One of the staff being sacked is the librarian, and so some of the older pupils are being trained up to manage the library.

One of the initiatives the management insist on keeping alive is the school food bank: pupils who have limited food at home (maybe because their parent’s pay check has been delayed) can take home food parcels.

Relevance to A-level sociology

There are several examples of what material deprivation looks like in real life (lack of food etc.) and how this has a negative impact on students’ education.

Useful for adding to analysis of the effects of New Right/ Neoliberal education policy (cuts to education funding)

This is a good example of how education funding cuts have a negative impact on education, having a disproportionately negative impact on SEN pupils and pupils from deprived backgrounds.

However, at the same time this particular case study is an example of how such funding cuts can be managed effectively in order to minimize negative impact. This might suggest support for the New Right – IF we get competent management in schools, we can still provide a decent standard of education with fewer resources.

Having said that, Marxists might argue the selection of this school for this documentary is ideological – it gives the impression that ‘good management’ can still, on the whole, provide an effective education for most students, without the whole system falling apart.

The broader truth could be that the cuts are having more negative effects, but we don’t see this because of selection bias in sampling (we see a school with good management doing OK rather than average management struggling to cope).

Methodological strengths and limitations

Good validity (to an extent) as we get to see the negative consequences of educating funding cuts in one school, however one has to question the selection of content for the documentary – this is entirely focused on the negatives – for every pupil impacted negatively, there might be 10 who have hardly been impacted at all – the later kind of students don’t make for an interesting documentary.

Limited representativeness – this is only one school among thousands, and it’s unlikely the experience of this school will mirror the experience of other schools. The management and staff at this school are probably more competent than in the average school – the less competent you are, the less likely you are to let a film crew in to film you for a few months!

Ironically this documentary aired around the same time as Boris Johnson announced an increase in education funding, so it’s potentially already out of date. However, IF we come out of the EU without a deal this might send the economy into a downward spiral and the squeeze on education funding may continue.

Finally, while useful to ‘bring to life’ complex sociological issues, always keep in mind that documentaries are themselves social constructions, which reflect the biases of the producers.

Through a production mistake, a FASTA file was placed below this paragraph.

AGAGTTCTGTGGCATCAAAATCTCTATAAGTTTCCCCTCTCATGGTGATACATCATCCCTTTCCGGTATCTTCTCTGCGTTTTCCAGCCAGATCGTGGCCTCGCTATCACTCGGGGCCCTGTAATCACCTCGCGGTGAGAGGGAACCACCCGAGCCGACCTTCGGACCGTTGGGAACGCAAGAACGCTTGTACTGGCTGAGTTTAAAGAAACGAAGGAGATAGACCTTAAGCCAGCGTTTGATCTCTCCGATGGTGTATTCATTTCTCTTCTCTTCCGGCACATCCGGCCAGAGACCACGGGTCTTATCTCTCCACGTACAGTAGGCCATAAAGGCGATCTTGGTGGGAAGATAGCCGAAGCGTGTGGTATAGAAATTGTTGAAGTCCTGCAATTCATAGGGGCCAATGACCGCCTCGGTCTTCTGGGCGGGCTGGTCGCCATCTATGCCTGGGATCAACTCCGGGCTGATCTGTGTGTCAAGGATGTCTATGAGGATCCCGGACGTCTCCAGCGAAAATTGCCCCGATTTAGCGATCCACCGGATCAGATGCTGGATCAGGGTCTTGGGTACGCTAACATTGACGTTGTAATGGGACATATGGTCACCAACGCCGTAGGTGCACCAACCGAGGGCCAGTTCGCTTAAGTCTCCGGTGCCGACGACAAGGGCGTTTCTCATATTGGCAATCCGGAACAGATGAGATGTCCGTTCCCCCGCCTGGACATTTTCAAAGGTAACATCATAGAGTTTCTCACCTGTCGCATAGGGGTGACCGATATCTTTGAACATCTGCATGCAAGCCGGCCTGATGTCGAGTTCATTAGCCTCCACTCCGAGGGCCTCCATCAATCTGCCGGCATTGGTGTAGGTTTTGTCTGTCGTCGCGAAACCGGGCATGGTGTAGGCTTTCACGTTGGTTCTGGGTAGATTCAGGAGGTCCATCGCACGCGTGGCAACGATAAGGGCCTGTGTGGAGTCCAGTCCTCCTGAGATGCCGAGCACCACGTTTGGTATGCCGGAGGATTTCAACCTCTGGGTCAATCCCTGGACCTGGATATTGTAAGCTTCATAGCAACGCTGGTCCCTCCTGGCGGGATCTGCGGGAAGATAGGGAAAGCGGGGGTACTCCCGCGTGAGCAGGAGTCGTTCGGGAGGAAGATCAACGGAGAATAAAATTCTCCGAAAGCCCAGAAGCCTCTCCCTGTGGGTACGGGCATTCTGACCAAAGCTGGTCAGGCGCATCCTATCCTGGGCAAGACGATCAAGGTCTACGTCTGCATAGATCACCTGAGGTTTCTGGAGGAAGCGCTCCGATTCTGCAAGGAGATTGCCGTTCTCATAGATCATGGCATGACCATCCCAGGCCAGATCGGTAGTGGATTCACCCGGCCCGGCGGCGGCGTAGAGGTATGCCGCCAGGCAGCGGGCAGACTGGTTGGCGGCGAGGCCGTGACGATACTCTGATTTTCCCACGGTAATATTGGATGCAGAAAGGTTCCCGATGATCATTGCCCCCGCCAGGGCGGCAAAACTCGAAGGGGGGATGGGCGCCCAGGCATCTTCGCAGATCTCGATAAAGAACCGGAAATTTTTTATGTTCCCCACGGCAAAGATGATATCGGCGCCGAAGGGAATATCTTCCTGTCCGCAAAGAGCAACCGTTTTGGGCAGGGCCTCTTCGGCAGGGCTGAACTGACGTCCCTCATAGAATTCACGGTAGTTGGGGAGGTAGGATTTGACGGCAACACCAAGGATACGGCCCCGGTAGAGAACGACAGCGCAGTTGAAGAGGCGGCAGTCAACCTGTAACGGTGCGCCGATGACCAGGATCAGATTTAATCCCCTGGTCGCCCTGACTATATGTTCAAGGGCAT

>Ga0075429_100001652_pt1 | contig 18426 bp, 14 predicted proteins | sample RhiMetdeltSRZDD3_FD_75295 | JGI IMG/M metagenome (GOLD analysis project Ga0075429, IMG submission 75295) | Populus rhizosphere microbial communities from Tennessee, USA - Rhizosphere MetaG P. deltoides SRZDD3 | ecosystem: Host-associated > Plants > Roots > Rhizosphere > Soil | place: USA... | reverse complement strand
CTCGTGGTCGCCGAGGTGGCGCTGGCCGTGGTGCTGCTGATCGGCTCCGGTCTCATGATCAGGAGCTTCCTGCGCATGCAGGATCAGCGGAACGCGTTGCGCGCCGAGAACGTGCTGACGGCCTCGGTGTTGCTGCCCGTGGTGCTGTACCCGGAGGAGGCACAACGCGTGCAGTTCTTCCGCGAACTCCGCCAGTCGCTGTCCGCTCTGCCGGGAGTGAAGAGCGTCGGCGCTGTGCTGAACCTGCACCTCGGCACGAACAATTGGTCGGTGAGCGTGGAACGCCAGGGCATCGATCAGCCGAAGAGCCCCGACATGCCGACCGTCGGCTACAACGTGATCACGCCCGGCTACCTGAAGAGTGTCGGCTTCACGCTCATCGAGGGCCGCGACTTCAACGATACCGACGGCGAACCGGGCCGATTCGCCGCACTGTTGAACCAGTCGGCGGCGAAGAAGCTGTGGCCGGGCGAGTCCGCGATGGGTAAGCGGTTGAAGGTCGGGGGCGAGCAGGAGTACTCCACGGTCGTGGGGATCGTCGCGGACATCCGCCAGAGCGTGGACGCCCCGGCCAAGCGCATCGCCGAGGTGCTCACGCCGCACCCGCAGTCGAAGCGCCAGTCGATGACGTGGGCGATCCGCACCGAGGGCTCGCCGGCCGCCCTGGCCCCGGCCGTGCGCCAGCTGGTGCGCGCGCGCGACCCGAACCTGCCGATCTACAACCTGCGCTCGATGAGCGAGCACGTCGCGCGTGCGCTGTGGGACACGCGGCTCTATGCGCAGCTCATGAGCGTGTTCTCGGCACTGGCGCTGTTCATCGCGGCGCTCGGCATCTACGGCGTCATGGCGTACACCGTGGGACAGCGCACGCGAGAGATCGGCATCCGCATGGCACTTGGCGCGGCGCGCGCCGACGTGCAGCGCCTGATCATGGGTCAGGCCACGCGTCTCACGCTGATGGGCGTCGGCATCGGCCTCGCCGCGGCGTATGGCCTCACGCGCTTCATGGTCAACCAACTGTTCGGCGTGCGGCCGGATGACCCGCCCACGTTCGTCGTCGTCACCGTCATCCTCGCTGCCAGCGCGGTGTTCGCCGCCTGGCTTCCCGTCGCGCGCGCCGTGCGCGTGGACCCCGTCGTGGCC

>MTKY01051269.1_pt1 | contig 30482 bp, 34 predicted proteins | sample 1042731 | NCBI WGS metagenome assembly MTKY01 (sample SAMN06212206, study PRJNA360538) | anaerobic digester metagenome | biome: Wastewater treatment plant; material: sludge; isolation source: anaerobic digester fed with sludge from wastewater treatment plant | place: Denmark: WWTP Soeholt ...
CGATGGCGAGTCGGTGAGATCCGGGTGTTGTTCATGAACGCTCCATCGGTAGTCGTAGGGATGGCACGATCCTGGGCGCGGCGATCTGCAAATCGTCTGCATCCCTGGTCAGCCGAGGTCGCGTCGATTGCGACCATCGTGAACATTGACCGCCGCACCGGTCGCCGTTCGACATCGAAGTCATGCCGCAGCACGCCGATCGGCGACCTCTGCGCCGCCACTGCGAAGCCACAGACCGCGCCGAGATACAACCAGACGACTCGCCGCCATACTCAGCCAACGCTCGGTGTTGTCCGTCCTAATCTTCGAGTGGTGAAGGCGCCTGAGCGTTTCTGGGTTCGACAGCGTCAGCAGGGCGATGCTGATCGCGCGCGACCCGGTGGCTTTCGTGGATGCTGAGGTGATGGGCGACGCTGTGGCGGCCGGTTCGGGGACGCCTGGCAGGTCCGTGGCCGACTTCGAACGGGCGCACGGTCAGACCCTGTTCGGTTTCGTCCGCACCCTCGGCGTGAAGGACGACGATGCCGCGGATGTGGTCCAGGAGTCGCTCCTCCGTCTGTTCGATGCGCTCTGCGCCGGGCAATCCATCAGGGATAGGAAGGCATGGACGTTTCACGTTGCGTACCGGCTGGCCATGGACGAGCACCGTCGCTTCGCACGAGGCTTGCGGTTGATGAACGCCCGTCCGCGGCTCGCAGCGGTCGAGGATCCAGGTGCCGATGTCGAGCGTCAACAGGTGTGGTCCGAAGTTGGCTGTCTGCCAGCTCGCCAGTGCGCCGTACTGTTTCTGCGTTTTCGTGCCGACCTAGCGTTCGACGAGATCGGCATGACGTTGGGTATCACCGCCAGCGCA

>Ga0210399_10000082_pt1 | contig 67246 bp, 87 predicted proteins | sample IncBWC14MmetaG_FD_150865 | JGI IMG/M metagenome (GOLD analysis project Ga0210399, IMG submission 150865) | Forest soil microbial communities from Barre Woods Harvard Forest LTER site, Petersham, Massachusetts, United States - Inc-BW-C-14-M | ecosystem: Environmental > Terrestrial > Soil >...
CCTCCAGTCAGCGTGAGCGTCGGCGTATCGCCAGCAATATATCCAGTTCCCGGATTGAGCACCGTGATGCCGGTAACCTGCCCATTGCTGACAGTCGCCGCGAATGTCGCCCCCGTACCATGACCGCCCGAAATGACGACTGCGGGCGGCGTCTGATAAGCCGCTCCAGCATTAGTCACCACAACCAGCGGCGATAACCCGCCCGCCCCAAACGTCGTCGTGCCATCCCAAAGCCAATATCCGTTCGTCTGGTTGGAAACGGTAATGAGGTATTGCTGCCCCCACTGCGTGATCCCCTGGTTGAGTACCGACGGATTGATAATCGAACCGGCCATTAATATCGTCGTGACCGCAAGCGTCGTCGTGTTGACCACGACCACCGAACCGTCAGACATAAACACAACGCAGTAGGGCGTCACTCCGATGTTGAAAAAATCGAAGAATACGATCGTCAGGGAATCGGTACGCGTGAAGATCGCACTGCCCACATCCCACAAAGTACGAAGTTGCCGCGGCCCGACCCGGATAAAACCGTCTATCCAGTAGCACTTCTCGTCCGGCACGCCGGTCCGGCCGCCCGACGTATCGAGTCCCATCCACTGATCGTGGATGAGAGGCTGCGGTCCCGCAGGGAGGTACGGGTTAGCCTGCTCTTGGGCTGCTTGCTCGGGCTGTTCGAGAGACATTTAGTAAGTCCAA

The academy trusts failing their schools

The schools census information for October 2018 showed that more pupils now study in academies than in maintained LEA schools (50.1% to 49.9%). Academies were first introduced under New Labour and are something the Conservatives expanded massively in the last decade.

how many pupils academies.png Most of these schools are part of a ‘multi academy trust’, and once a school joins one of these trusts, then it no longer exists as a legal and financial entity in its own right – it is wholly ‘incorporated’ by the Trust.

In terms of standards and results, this is generally advantageous when a Trust is performing well, but when a chain performs badly, individual schools are now just stuck with that trust, with no way out, no means of lifting themselves out of the situation. There’s an interesting Observer article about this here.

There is some case study evidence that suggests some academy trusts are fraudulently claiming money from the government for school improvement works, and then spending considerably less. One example of this is the Bright Side Academy Trust which runs 10 schools in England: it claimed £556 000 to demolish and rebuild some unstable sports hall walls in one school, but then simply installed some steel supports to the existing walls at a cost of £60, 000.

NB – The Bright Tribe Trust also has the dubious honour of being the worst performing academy chain in England at key stage 4.

And what can the individual school in these trusts do about their dire situation? Absolutely nothing. They are basically ‘stuck suffering in the chain’.

This is a feature of the new education landscape I hadn’t really considered before: the possibility of there being ‘batches’ of schools in one trust that end up sinking to the bottom together in certain areas of the country.

Was it ever realistic to expect the academy model to improve failing schools anyway?

The flagship early academies, most notably Mossbourne Academy, was a huge success, getting excellent results with some of the most disadvantaged children in London: but that was 2010, that was the flagship that had £23 million spent on it, and there have been additional motivation from it being a role-model.